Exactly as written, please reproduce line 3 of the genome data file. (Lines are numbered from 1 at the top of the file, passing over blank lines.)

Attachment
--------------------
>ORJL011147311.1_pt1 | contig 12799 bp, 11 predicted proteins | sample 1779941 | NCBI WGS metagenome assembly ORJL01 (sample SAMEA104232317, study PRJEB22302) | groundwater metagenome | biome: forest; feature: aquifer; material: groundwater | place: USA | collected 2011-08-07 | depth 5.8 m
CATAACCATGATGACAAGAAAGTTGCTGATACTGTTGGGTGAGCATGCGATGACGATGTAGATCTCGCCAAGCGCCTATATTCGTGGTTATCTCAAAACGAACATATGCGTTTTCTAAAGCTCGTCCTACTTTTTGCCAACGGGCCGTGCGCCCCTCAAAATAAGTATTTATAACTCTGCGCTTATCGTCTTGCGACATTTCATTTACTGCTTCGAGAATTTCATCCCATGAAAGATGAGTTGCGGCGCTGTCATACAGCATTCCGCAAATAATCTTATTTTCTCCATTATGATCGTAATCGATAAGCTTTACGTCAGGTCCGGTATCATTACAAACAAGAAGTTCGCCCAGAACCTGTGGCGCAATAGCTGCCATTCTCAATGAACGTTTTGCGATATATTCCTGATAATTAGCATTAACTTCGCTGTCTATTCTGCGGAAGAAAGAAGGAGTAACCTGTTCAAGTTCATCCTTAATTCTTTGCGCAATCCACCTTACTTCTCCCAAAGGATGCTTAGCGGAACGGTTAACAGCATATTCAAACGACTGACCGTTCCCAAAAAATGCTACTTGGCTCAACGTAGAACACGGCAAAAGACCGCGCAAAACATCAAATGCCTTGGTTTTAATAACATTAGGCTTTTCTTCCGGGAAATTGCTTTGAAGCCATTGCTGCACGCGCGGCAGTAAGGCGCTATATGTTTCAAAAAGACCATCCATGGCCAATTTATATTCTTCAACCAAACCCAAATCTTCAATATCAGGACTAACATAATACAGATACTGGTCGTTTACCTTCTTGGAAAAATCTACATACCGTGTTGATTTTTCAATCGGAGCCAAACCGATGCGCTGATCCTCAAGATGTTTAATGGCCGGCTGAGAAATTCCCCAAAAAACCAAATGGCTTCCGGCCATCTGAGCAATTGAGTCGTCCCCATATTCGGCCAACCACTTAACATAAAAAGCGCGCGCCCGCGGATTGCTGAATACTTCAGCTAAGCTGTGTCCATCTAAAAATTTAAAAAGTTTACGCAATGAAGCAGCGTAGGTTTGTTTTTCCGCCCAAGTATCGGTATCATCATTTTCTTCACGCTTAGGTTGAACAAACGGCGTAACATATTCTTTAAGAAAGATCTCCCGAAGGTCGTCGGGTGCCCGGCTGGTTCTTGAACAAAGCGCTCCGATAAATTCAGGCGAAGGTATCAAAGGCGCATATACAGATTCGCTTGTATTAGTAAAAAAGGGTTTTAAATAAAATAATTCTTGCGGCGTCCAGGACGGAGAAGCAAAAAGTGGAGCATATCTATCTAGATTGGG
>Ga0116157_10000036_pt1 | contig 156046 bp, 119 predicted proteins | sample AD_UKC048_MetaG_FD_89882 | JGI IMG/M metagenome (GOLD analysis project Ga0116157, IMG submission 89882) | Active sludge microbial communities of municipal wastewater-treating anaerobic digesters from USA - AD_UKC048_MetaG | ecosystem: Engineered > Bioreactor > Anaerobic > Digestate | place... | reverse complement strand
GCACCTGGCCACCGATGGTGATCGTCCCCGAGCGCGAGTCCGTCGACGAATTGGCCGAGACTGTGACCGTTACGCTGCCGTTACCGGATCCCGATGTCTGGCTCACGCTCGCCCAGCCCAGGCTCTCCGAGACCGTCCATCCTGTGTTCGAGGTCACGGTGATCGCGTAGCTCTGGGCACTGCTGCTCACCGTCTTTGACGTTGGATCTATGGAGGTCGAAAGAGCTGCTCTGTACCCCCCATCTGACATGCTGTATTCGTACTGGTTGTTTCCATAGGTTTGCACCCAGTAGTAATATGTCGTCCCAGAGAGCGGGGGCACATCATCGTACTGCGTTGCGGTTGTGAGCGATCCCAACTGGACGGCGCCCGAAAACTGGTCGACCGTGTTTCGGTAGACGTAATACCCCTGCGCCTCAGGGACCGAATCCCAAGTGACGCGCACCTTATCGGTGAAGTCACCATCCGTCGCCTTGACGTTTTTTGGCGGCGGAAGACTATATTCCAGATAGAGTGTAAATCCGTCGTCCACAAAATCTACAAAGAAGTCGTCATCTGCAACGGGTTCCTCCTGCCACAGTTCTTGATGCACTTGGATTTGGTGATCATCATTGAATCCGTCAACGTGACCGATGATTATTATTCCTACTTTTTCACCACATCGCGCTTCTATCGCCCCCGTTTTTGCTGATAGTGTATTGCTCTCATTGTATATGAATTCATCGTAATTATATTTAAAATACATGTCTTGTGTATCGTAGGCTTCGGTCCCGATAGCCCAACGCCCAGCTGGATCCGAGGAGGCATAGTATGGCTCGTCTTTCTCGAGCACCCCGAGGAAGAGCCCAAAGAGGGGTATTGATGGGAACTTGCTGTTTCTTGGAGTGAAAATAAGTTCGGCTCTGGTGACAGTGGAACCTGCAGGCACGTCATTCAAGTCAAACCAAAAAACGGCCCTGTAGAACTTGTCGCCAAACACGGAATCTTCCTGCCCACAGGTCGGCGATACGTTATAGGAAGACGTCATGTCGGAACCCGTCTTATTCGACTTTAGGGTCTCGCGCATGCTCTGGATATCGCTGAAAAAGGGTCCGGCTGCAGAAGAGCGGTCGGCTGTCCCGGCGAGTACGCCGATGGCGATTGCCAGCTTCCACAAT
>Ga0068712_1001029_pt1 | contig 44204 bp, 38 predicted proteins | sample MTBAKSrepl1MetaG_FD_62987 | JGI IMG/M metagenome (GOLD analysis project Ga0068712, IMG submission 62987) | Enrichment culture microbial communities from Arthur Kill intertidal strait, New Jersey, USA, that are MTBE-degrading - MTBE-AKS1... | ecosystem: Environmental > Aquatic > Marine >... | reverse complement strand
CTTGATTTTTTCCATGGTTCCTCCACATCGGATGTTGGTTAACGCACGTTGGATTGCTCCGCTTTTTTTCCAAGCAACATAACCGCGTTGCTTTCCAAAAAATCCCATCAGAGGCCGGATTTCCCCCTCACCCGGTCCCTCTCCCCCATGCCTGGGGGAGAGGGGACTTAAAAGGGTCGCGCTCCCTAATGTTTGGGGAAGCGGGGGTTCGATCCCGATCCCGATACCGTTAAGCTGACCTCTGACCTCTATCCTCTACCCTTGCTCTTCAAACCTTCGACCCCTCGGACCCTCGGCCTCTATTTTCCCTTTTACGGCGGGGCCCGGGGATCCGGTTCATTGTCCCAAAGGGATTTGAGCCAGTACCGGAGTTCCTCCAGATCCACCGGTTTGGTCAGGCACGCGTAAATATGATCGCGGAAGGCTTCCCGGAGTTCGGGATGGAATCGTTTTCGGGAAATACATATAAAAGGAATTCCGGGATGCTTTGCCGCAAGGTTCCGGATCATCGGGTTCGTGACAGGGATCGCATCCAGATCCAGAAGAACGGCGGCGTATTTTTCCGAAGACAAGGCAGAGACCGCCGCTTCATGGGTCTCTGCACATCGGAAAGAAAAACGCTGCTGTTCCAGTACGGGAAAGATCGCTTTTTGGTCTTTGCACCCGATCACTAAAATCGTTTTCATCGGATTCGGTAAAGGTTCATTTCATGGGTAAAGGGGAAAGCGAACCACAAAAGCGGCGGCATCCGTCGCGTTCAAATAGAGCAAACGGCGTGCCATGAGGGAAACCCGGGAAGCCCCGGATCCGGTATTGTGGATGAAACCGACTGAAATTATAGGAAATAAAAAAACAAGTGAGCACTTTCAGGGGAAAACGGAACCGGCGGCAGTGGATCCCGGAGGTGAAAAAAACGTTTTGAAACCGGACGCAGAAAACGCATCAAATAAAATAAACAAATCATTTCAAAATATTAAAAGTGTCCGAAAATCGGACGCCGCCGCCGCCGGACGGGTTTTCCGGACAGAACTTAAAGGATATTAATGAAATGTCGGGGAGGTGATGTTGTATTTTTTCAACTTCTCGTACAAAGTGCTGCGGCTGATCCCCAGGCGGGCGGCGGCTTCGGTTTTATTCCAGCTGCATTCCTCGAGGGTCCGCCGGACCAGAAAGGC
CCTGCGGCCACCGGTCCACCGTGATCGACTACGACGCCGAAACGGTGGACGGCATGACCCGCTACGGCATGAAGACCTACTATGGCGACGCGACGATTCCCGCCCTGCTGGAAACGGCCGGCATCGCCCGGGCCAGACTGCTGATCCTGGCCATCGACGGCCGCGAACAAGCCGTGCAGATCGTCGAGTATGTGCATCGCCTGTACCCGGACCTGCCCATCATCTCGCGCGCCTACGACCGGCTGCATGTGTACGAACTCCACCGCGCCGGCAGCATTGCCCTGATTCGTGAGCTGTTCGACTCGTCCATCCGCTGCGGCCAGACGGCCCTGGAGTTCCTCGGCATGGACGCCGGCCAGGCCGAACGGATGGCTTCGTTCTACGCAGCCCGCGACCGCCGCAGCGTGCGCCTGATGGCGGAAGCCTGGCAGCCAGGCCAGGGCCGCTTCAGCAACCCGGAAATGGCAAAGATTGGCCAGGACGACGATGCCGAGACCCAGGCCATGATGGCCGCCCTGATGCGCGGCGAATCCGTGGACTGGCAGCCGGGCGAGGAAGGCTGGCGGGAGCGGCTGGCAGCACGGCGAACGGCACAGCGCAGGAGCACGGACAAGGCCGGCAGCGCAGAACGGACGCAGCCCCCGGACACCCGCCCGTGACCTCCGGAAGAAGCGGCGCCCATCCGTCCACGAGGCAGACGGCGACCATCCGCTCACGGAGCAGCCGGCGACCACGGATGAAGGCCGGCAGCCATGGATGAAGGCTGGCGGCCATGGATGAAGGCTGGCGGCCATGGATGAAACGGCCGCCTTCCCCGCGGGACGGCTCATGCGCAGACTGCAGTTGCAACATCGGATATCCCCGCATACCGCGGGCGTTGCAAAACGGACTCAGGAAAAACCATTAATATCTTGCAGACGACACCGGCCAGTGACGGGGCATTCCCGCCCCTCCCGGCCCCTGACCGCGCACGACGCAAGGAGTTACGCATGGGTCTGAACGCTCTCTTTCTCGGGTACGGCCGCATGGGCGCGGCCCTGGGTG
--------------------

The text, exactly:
>Ga0116157_10000036_pt1 | contig 156046 bp, 119 predicted proteins | sample AD_UKC048_MetaG_FD_89882 | JGI IMG/M metagenome (GOLD analysis project Ga0116157, IMG submission 89882) | Active sludge microbial communities of municipal wastewater-treating anaerobic digesters from USA - AD_UKC048_MetaG | ecosystem: Engineered > Bioreactor > Anaerobic > Digestate | place... | reverse complement strand